Your financial goals can be achieved even faster if you are intentional in optimizing your OUTGO. In this final part of this series: Achieve Your Financial Goals Faster, you will have several tactics you can use to Zero In on your financial target. No matter if it is Demolishing Debt, Strategically Saving, or Generously Giving, you will be able to focus your budget on that target with more intensity.
In order to understand the anatomy of a budget, go back, and read Part 1. The second part continued with a focus on increasing your INFLOW component of the budget. Part 3 gave you the beginning of the strategy you need to Optimize your OUTGO. And in this final part, I will finish with the last three areas of OUTGO you need in order to Zero In on your target.
Let’s do this!
Is it necessary?
When I begin walking with someone through their budget, I have them break up all the categories into 4 buckets. The top bucket is the one you don’t have a choice in. It contains: (a) Returning the first fruits to God (tithing), and (b) Paying whatever Caesar demands (taxes).
The second bucket is full of the necessary categories. When I say necessary, I mean you would not be able to live without them or you shouldn’t live without them. In this category, you do have control over how much you spend, but none of these can be totally alleviated from the plan.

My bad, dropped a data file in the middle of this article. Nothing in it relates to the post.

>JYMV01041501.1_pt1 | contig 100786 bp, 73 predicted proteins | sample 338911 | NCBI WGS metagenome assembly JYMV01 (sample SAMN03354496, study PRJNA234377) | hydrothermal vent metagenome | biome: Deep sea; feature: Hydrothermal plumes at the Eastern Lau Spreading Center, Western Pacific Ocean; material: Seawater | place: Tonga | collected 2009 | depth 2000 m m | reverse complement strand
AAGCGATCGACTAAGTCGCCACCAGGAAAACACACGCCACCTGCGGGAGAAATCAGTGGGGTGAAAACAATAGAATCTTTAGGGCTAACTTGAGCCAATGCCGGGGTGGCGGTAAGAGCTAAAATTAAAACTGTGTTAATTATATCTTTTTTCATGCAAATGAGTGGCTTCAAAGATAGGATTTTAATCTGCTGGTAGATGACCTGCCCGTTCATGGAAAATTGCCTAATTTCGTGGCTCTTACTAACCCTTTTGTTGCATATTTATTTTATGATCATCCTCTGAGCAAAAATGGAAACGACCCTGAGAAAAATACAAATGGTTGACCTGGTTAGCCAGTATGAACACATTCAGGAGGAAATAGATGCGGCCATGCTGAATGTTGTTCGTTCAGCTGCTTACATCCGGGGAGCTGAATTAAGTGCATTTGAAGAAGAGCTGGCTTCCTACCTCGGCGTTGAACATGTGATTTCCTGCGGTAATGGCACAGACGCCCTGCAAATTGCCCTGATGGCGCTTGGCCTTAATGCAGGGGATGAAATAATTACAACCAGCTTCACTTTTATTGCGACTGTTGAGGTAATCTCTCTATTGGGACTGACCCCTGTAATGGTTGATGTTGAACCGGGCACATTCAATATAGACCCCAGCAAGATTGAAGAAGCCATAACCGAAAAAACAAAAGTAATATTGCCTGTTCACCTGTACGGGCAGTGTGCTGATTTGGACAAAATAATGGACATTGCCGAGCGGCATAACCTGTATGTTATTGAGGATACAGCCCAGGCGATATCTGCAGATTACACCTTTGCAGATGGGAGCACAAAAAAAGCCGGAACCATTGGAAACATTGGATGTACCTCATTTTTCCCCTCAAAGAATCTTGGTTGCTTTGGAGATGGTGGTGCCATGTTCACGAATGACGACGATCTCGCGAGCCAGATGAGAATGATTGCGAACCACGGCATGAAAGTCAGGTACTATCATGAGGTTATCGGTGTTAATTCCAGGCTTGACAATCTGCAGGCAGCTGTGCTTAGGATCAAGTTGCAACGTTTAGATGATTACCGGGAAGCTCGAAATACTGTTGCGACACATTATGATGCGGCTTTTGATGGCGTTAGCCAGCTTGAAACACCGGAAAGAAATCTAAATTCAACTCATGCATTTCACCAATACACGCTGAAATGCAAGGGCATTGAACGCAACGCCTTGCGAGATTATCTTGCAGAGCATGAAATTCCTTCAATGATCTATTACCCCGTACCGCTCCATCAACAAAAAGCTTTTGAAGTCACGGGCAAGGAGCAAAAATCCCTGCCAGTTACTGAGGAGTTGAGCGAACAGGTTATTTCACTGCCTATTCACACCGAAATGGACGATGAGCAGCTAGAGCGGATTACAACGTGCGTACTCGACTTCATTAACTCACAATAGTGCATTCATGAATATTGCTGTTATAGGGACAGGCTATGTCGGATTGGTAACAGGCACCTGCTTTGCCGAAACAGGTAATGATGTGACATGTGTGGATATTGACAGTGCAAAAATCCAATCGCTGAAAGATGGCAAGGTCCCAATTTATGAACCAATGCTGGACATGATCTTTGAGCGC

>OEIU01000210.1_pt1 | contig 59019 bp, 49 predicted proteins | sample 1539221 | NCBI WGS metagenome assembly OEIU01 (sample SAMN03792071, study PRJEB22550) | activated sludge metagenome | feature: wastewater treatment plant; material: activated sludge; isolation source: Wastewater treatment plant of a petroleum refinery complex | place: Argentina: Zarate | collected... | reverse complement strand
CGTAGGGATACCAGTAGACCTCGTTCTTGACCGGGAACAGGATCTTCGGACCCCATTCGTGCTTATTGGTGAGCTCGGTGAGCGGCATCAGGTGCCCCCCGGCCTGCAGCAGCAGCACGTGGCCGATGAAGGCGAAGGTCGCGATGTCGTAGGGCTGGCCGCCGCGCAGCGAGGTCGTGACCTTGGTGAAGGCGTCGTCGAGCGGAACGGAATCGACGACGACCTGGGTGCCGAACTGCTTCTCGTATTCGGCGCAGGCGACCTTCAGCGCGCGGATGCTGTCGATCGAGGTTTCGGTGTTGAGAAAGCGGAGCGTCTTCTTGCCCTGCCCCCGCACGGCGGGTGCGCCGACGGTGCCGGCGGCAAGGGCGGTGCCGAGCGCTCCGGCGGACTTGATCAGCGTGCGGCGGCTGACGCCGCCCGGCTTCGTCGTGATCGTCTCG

This includes rent or mortgage, groceries, toiletries, household items, food, heat, electricity, phone, internet, transportation, insurance, hair, childcare, … You may have one or two other items, but these are the most common.
If you are in debt, your first task is to stop spending outside of necessities. The second task is to tighten up your spending in these necessary categories. These two go hand in hand, so I will discuss them both together throughout this chapter.
Need vs Want
Notice that in the list of necessary budget items you don’t see clothing, restaurants, cable or streaming services, gym membership, amusement park, massages, nails, yoga, … (this list could go on for pages). This is the third bucket and where the struggle really heats up.
Be honest, would you die if you did not spend money on any of these third bucket categories? The answer is “no”.
If you are debt-free and building wealth, there is nothing wrong with having some stuff and giving gifts. But, how much is too much? You should really think about what really matters and if it lines up with your financial goals. I am not a minimalist, but I have found that I don’t really need a lot to be content.